Despite this, it’s very difficult to be authentic and true to yourself when so many aspects of your life are publicised. Even when writing poetry, being a celebrity may very well bring in a different set of complexities when it comes to pubic image.
As someone who is not in the public eye and struggles to stay true to myself (even when publishing on a smaller scale), I really do admire her courage to publish her own set of poetry to the world. I don’t think there’s any way you can write poetry without confronting some of the darkness inside you. It’s refreshing to journey alongside Reinhart’s miseries and dreams, and to see that by the end of it, she’s reserved some hope for herself. I love her for it.
I think the best thing about her work is it is painfully honest. It doesn’t shy away from her pain, and I can feel it seeping through the pages. Reinhart’s introduction to Swimming Lessons feels like a personal address. Every poem after feels like she’s writing directly to us in the hopes that we can take something, anything, from her words. I can definitely say I did, which is one of the reasons why I enjoyed it.
Another bonus is if I can relate to the poetry, it’s always a win for me. While it felt a little cliché at times, it was easy to digest. Though, maybe someone should ask Lili Reinhart if she’s okay.
I’d recommend Swimming Lessons to anyone who wants an introduction to poetry.
Rating: 3.5 stars.
It is the mark of a great poet to write words that feel as though they have stood witness to your most intimate memory of love.
I was first introduced to Lang Leav by someone on Wattpad (so long ago that I don’t know when; I’ll just let this legacy die, but I digress), but it wasn’t until this year that I had actually gone and bought some of her books. I’d already read September Love (and Katie talks a little bit about it in Poetry: Rapid Readings), which I enjoyed, but I think I liked Sea of Strangers a bit more.
Similar to Swimming Lessons, Lang Leav gives us a brief introduction to Sea of Strangers. Poetry is already personal by nature, but receiving an introduction from the author makes it just that extra bit intimate, like the author is directly talking to us. Like all the poetry I review here, Sea of Strangers is brutally honest as much as it is profound.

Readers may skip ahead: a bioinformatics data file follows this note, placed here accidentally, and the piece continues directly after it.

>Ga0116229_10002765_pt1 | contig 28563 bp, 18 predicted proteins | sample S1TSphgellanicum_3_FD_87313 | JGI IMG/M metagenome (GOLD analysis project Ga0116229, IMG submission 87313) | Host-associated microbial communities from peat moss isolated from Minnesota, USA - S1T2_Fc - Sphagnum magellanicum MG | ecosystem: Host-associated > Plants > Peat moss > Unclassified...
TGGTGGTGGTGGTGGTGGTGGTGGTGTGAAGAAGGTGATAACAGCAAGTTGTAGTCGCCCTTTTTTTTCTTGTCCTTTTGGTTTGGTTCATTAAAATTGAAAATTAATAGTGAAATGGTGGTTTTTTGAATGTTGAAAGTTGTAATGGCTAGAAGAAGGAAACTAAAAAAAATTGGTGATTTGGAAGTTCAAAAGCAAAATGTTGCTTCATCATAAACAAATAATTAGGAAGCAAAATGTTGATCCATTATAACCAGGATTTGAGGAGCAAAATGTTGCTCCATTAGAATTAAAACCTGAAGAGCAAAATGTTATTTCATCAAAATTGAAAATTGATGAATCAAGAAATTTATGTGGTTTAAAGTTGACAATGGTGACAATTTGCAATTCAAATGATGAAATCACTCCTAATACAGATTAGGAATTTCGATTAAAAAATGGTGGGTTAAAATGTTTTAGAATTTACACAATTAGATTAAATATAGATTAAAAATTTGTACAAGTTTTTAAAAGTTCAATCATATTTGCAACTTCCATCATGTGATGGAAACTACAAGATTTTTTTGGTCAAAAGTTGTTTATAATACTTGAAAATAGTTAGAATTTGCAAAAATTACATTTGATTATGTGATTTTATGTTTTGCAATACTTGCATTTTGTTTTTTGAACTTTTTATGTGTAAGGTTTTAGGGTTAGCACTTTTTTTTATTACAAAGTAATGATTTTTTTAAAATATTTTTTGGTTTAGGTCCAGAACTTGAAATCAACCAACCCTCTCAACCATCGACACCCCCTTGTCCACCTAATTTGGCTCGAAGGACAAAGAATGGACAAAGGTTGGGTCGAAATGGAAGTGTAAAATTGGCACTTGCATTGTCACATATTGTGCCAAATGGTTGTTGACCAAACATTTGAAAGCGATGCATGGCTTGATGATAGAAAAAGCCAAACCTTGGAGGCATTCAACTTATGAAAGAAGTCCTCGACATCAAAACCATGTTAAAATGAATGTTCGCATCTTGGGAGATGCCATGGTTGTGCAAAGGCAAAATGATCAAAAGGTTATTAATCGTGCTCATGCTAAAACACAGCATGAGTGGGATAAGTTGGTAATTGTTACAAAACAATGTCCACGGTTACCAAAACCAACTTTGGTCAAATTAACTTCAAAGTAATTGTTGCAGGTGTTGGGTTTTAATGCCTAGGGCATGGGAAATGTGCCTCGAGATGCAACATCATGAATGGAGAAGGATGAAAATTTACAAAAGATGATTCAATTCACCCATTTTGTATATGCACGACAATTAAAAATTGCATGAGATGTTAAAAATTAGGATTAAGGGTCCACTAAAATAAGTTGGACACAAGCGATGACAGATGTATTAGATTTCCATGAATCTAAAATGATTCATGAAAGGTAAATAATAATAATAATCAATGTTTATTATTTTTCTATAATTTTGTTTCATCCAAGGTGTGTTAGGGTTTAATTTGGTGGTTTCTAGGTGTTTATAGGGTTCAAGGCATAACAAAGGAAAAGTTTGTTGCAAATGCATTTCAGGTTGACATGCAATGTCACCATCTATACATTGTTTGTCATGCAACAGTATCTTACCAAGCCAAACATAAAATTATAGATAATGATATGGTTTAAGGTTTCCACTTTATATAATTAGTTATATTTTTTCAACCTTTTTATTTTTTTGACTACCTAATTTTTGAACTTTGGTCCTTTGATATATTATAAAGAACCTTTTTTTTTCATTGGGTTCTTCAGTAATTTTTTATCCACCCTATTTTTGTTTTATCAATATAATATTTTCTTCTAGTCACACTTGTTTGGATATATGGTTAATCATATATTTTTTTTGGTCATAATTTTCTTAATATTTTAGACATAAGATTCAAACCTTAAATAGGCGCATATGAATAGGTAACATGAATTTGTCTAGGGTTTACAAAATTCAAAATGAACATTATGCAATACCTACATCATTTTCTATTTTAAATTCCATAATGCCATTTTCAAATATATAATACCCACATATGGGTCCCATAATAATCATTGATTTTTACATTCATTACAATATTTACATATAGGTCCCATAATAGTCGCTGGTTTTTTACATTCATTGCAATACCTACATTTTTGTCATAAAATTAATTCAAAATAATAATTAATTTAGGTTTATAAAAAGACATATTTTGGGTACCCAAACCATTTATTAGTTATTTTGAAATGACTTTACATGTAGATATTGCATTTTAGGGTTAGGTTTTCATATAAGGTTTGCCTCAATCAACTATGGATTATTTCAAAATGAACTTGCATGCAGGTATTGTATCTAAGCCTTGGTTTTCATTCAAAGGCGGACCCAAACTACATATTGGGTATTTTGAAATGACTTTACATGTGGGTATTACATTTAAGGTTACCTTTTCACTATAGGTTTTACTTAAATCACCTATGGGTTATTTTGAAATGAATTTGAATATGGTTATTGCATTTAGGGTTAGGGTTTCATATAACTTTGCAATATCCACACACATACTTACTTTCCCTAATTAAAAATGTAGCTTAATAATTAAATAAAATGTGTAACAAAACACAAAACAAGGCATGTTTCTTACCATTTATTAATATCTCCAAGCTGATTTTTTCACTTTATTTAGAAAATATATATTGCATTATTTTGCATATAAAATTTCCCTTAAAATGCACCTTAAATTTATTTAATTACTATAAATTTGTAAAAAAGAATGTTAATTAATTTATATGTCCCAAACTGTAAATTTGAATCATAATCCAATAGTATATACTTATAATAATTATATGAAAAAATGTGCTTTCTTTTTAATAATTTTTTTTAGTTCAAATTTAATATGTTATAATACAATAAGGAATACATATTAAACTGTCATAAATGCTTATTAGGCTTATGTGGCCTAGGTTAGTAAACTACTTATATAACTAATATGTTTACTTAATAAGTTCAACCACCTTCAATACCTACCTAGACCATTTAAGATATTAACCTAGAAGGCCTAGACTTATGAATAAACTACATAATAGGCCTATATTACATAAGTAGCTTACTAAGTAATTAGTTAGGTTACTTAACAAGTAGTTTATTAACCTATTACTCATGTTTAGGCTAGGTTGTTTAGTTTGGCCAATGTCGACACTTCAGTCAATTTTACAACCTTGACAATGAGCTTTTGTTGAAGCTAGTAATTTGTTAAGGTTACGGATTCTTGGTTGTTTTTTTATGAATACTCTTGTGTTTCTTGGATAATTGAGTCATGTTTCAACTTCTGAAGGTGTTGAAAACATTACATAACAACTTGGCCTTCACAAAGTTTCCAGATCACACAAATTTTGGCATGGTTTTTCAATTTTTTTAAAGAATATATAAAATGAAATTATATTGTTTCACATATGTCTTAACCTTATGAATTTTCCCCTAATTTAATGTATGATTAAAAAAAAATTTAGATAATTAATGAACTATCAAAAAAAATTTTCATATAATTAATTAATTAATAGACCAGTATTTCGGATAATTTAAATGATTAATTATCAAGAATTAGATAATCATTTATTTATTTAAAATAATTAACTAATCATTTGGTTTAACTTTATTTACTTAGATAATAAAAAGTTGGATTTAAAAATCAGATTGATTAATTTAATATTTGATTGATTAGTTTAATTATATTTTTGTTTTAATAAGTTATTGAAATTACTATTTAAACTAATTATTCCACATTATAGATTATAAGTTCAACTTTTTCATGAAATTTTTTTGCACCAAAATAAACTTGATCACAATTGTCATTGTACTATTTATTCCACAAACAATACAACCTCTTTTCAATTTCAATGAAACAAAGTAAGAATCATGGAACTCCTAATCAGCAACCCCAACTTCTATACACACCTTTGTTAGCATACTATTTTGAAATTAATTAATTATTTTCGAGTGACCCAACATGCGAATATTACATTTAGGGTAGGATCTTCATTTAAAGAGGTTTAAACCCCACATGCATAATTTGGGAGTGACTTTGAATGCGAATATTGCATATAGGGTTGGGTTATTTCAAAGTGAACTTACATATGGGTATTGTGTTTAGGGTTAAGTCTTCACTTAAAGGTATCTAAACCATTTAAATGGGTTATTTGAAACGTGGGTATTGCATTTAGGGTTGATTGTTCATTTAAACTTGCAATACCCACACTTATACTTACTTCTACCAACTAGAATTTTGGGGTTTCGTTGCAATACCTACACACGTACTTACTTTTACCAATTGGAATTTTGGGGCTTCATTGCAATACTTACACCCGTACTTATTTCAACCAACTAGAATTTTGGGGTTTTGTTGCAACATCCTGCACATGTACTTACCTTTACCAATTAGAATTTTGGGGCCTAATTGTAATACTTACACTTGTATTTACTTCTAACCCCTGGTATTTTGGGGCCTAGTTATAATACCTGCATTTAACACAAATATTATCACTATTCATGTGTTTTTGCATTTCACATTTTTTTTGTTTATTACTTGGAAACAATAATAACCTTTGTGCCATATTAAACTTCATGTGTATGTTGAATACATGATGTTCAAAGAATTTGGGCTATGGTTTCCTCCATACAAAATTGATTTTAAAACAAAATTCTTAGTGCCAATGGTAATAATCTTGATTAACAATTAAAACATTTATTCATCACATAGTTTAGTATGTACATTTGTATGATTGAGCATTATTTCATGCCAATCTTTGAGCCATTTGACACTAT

At times, it feels like Leav is teaching us a lesson. Her words are direct, straight to the point. She is telling us what to do, where to go from here, how to process our feelings. When Leav writes, she’s telling us to grieve. She’s telling us to move on. She’s telling us to celebrate, to be joyful, to mourn. She is telling us how to move forward, and we, as the reader, we must listen.
As I was reading, I felt as though I was sucked into her words. I was listening at every turn, following her footsteps, waiting for her to tell me what I should do next. At other times, I almost felt confronted. It was like we, the readers, we became the medium through which she was speaking to someone else. Suddenly, the perspective shifted. No longer were we walking alongside Leav as she powered through her grief. Akin to when we watch something through the window, we were watching Leav triumph through her heartbreak.
I’ve used poetry as an excuse to talk to people indirectly (whether they see the poem as irrelevant, it’s always about the cathartic writing experience). So, it was interesting to notice that shift and change on the page, even if it wasn’t an entirely conscious choice. Or maybe the author in me is reading too much between the lines.
Regardless of Leav’s intentions when writing Sea of Strangers, I enjoyed every single word of it. Like every other author I’ve reviewed here, her words are powerful.
Rating: 4 stars.
To understand the conventions of a genre, you must read it thoroughly (I’ve heard that from tutors and my own research, but also from Ciara’s article, Writing Beyond Coursework).
Therefore, branching out and pushing myself to read more poetry has been such a fulfilling experience. I get to immerse myself in other’s emotions, and I can track the way they’ve used or defied language conventions to create their work. Consequently, I can use this inspiration in my own work in the hopes to create something beautiful.